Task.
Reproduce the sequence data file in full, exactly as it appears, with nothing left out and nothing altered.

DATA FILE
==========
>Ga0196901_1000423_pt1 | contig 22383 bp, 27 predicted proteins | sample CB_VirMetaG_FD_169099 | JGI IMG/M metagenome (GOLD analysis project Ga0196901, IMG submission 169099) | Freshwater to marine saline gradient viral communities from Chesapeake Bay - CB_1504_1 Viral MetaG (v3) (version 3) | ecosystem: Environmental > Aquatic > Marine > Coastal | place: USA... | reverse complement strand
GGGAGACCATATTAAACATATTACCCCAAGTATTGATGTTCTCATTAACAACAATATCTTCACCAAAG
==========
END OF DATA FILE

>Ga0196901_1000423_pt1 | contig 22383 bp, 27 predicted proteins | sample CB_VirMetaG_FD_169099 | JGI IMG/M metagenome (GOLD analysis project Ga0196901, IMG submission 169099) | Freshwater to marine saline gradient viral communities from Chesapeake Bay - CB_1504_1 Viral MetaG (v3) (version 3) | ecosystem: Environmental > Aquatic > Marine > Coastal | place: USA... | reverse complement strand
GGGAGACCATATTAAACATATTACCCCAAGTATTGATGTTCTCATTAACAACAATATCTTCACCAAAG